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Andrew Koenig

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Object Swapping Part 1: Its Surprising Importance

March 14, 2012

If you're like most C++ programmers, you probably learned about copy constructors and copy-assignment operators as part of learning how to define your own classes; and not until much later — if at all — did you learn about how to define a useful swap operation for your class. I am beginning to believe that this strategy is a mistake — that swapping is as fundamental an operation as copying, and that it may even be more fundamental than assignment.

To see why, let's start by considering an analogous pair of operations: + and +=. If we are defining a class T, the naïve approach is to define + first, and then define += in terms of it:

 
     // Naïve
class T {
     public:
           // …
           friend T operator+(const T&, const T&);
 
           // += defined in terms of +
           T& operator+=(const T& t) {
                *this = *this + t;
                return *this;
           }
     };

The precise definition of operator+ doesn't matter here; what matters is that operator+ creates a new object of type T that depends in some way on the contents of its two arguments.

There's nothing outright wrong with this strategy, but it has a drawback: Every time we execute +=, we create a new object, assign that object to the left-hand side of +=, and then throw it away. This extra object gets created and destroyed even if there is a way to do the computation implied by += without that object. By definition, + has to create a new object, but += doesn't — so the way to solve this problem is to turn it around and define + in terms of +=:

 
     // Less naïve
class T {
     public:
           // …
           T& operator+=(const T& t);
     };
 
     // + defined in terms of +=
T operator+(const T& a, const T& b) {
           T result = a;
          result += b;
           return result;
     }

Here I have omitted the definition of +=, just as earlier I omitted the definition of +. By refactoring the code in this way, I have caused += to do just the essential work, and then wrapped += in a function that constructs a new object, uses += to augment that object, and then returns the object.

Similar, but less obvious, reasoning applies to the relationship between copying, swapping, and assignment. If we want to implement swapping in terms of copying and assignment, we might do so this way:

 
             // Naïve
class T {
     public:
           // …
           // Swap defined in terms of copy and assignment
           void swap(T& t) {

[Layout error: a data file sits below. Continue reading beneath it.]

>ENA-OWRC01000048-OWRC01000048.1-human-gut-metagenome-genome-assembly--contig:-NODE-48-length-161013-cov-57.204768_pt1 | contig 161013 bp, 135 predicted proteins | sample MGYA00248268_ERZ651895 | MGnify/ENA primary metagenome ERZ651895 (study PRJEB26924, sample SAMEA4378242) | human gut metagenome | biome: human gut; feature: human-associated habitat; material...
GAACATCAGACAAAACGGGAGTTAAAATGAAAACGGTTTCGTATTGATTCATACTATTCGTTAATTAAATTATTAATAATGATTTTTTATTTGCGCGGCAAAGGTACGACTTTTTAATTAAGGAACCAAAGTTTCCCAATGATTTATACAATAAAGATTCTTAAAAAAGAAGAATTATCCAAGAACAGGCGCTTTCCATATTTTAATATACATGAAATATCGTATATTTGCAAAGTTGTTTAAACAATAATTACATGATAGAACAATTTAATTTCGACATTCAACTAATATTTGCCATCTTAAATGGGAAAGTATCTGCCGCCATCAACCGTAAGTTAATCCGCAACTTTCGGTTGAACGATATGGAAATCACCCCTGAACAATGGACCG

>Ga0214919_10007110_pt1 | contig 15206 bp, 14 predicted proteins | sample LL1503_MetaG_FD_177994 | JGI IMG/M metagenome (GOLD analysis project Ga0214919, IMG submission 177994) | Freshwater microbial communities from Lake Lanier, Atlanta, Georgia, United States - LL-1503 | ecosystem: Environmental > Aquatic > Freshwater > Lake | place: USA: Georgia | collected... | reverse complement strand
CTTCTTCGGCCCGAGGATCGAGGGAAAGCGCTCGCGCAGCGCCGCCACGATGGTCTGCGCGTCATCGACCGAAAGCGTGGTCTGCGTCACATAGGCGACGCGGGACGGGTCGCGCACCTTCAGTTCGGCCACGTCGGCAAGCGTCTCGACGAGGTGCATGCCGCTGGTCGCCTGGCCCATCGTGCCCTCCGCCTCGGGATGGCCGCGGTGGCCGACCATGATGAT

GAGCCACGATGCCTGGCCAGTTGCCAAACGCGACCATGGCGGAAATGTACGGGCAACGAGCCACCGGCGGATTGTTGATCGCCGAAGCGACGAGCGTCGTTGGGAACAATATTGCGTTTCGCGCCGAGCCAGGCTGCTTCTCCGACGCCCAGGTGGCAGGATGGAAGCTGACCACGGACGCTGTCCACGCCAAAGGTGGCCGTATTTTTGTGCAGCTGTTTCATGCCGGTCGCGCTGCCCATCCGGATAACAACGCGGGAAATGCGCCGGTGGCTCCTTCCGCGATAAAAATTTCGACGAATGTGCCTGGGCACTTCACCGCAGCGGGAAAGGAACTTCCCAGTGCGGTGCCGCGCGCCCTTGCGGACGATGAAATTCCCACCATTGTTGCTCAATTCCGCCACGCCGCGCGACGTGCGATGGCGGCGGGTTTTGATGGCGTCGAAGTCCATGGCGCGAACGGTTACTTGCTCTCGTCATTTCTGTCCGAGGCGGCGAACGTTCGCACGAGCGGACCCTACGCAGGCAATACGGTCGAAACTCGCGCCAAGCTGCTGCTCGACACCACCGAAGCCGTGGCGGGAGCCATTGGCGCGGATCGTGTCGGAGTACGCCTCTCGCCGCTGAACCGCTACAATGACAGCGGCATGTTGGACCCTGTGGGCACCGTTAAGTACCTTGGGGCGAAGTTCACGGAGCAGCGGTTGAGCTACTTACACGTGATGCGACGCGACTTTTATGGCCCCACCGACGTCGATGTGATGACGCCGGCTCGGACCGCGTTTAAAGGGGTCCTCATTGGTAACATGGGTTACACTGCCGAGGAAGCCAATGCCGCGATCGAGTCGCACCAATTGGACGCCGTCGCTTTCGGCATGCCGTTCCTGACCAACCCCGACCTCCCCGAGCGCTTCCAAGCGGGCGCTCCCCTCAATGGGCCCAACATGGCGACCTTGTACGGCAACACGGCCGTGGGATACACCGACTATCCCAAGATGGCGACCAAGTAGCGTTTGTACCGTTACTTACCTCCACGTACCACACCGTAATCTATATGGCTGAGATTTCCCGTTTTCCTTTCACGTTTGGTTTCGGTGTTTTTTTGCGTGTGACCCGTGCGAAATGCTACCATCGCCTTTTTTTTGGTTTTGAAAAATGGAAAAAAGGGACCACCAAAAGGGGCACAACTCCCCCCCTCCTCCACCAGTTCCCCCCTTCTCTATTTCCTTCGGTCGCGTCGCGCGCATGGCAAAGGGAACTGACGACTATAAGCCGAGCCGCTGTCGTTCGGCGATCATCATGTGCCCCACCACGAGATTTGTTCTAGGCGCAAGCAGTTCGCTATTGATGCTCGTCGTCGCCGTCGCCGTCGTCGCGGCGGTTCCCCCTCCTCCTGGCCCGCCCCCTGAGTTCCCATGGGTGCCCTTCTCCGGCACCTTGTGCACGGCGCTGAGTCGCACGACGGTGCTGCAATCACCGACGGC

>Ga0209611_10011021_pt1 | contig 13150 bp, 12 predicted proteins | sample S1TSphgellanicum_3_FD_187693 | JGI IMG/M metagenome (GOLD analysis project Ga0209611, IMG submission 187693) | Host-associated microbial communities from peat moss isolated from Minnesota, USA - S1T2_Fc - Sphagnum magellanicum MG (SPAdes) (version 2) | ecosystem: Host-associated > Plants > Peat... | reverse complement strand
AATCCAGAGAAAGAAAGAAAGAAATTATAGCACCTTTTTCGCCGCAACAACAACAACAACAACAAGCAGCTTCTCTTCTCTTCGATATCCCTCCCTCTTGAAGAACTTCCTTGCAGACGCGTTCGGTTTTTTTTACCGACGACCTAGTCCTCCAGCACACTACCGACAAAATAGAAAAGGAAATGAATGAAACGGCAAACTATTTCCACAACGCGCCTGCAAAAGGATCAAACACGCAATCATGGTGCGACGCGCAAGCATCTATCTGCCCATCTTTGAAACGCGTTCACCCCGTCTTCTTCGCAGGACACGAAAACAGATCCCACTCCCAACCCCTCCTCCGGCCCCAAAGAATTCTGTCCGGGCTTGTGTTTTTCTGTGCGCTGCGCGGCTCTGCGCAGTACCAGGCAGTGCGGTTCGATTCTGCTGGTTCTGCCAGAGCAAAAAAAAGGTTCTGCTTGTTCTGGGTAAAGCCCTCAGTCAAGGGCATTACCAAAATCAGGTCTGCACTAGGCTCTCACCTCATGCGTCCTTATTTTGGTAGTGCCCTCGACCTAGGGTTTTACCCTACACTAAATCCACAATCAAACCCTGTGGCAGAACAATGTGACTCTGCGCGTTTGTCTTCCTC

T temp = t;
                t = *this;
                *this = temp;
           };
     };

Alternatively, if we have copying and swapping available to us, we can implement assignment this way:

 
             // Less naïve
class T {
     public:
           // …
           // Assignment defined in terms of copy and swap
           T& operator=(const T& t) {
                T temp = t;
                this->swap(temp);
                return *this;
           }
     };

Here, the statement

 
             T temp = t;

is, of course, a copy-initialization, not an assignment; so there is no recursion loop.

It has taken me a long time to realize that this second approach is superior to the first in virtually every way except its subtlety. For example, it is a generally desirable property of operations that might throw an exception that they complete either all of the requested operation or none of it. This definition of operator= does not have that property, for if the statement

     *this = temp;

in the first example throws an exception, the value of t has already been overwritten. As a result, the swap operation has changed one but not both of its operands before throwing an exception — even if assignment and copy have the desirable property of doing everything or nothing. In contrast, if swapping has the all-or-nothing property, then so does the operator= that we have defined in terms of it.

As another example, for many data structures it is possible to define swapping in a way that is much faster than copying or assignment, because swapping normally does not require replicating the data in the data structure. Therefore, defining swapping in terms of copying and assignment has the potential of wasting enormous amounts of time, whereas defining assignment in terms of copying and swapping avoids that waste.

The fundamental point is that like +, assignment combines operations. In the case of +, there were two operations, namely creating a new object and combining a second object with it. In the case of assignment, there were three operations: creating a copy of the right-hand side, destroying the old value of the left-hand side, and storing the copy as the new value of the left-hand side.

In both cases, we are better off implementing the operations separately and combining them as needed. In the case of +, we constructed a temporary object and used += to combine it with another; in the case of assignment, we used the copy constructor to construct a temporary object as a copy of the right-hand side, swapped that copy with the left-hand side, and finally let the temporary object's destructor get rid of it.

Next week, I'll show how swapping instead of assigning can make some algorithms dramatically faster.

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